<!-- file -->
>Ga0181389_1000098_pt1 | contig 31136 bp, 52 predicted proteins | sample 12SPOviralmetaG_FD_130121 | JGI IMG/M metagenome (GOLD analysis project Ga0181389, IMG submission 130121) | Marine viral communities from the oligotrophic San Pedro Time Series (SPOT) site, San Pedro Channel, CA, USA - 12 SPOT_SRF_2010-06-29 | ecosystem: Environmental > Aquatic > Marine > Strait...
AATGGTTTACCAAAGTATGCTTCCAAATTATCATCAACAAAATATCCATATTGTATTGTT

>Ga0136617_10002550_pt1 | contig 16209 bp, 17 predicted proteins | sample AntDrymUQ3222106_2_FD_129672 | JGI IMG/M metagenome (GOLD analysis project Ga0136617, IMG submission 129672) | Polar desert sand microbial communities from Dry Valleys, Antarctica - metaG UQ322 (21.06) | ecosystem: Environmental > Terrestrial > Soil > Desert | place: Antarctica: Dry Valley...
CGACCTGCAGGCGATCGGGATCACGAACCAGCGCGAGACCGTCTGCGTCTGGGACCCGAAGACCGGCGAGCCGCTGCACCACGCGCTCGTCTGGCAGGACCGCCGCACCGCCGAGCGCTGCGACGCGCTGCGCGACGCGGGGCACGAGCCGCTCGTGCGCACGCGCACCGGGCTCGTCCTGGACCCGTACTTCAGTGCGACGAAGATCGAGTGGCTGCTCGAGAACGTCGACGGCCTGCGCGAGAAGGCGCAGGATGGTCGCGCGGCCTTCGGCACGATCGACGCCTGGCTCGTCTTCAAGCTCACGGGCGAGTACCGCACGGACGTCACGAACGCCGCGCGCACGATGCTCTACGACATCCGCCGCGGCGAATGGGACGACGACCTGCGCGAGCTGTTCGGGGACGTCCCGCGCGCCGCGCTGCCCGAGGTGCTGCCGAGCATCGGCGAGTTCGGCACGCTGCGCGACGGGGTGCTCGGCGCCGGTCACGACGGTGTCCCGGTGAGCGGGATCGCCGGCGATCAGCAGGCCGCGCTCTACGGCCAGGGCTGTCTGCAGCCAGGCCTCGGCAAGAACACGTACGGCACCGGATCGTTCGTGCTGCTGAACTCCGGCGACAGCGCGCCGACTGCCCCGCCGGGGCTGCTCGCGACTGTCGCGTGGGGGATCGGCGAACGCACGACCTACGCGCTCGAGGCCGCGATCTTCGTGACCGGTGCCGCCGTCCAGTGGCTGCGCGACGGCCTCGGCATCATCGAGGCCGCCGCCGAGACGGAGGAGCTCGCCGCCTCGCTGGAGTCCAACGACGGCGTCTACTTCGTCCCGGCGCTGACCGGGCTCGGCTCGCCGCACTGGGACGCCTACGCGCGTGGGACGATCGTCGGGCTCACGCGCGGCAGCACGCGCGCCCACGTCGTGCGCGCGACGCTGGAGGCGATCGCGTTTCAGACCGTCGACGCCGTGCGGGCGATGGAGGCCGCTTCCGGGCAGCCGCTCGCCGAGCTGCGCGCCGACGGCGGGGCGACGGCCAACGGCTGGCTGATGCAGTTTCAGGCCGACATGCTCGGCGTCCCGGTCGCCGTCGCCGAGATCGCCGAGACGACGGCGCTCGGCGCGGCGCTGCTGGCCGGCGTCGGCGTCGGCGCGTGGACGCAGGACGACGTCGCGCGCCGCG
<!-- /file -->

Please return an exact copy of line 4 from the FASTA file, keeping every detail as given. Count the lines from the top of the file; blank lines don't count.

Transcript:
CGACCTGCAGGCGATCGGGATCACGAACCAGCGCGAGACCGTCTGCGTCTGGGACCCGAAGACCGGCGAGCCGCTGCACCACGCGCTCGTCTGGCAGGACCGCCGCACCGCCGAGCGCTGCGACGCGCTGCGCGACGCGGGGCACGAGCCGCTCGTGCGCACGCGCACCGGGCTCGTCCTGGACCCGTACTTCAGTGCGACGAAGATCGAGTGGCTGCTCGAGAACGTCGACGGCCTGCGCGAGAAGGCGCAGGATGGTCGCGCGGCCTTCGGCACGATCGACGCCTGGCTCGTCTTCAAGCTCACGGGCGAGTACCGCACGGACGTCACGAACGCCGCGCGCACGATGCTCTACGACATCCGCCGCGGCGAATGGGACGACGACCTGCGCGAGCTGTTCGGGGACGTCCCGCGCGCCGCGCTGCCCGAGGTGCTGCCGAGCATCGGCGAGTTCGGCACGCTGCGCGACGGGGTGCTCGGCGCCGGTCACGACGGTGTCCCGGTGAGCGGGATCGCCGGCGATCAGCAGGCCGCGCTCTACGGCCAGGGCTGTCTGCAGCCAGGCCTCGGCAAGAACACGTACGGCACCGGATCGTTCGTGCTGCTGAACTCCGGCGACAGCGCGCCGACTGCCCCGCCGGGGCTGCTCGCGACTGTCGCGTGGGGGATCGGCGAACGCACGACCTACGCGCTCGAGGCCGCGATCTTCGTGACCGGTGCCGCCGTCCAGTGGCTGCGCGACGGCCTCGGCATCATCGAGGCCGCCGCCGAGACGGAGGAGCTCGCCGCCTCGCTGGAGTCCAACGACGGCGTCTACTTCGTCCCGGCGCTGACCGGGCTCGGCTCGCCGCACTGGGACGCCTACGCGCGTGGGACGATCGTCGGGCTCACGCGCGGCAGCACGCGCGCCCACGTCGTGCGCGCGACGCTGGAGGCGATCGCGTTTCAGACCGTCGACGCCGTGCGGGCGATGGAGGCCGCTTCCGGGCAGCCGCTCGCCGAGCTGCGCGCCGACGGCGGGGCGACGGCCAACGGCTGGCTGATGCAGTTTCAGGCCGACATGCTCGGCGTCCCGGTCGCCGTCGCCGAGATCGCCGAGACGACGGCGCTCGGCGCGGCGCTGCTGGCCGGCGTCGGCGTCGGCGCGTGGACGCAGGACGACGTCGCGCGCCGCG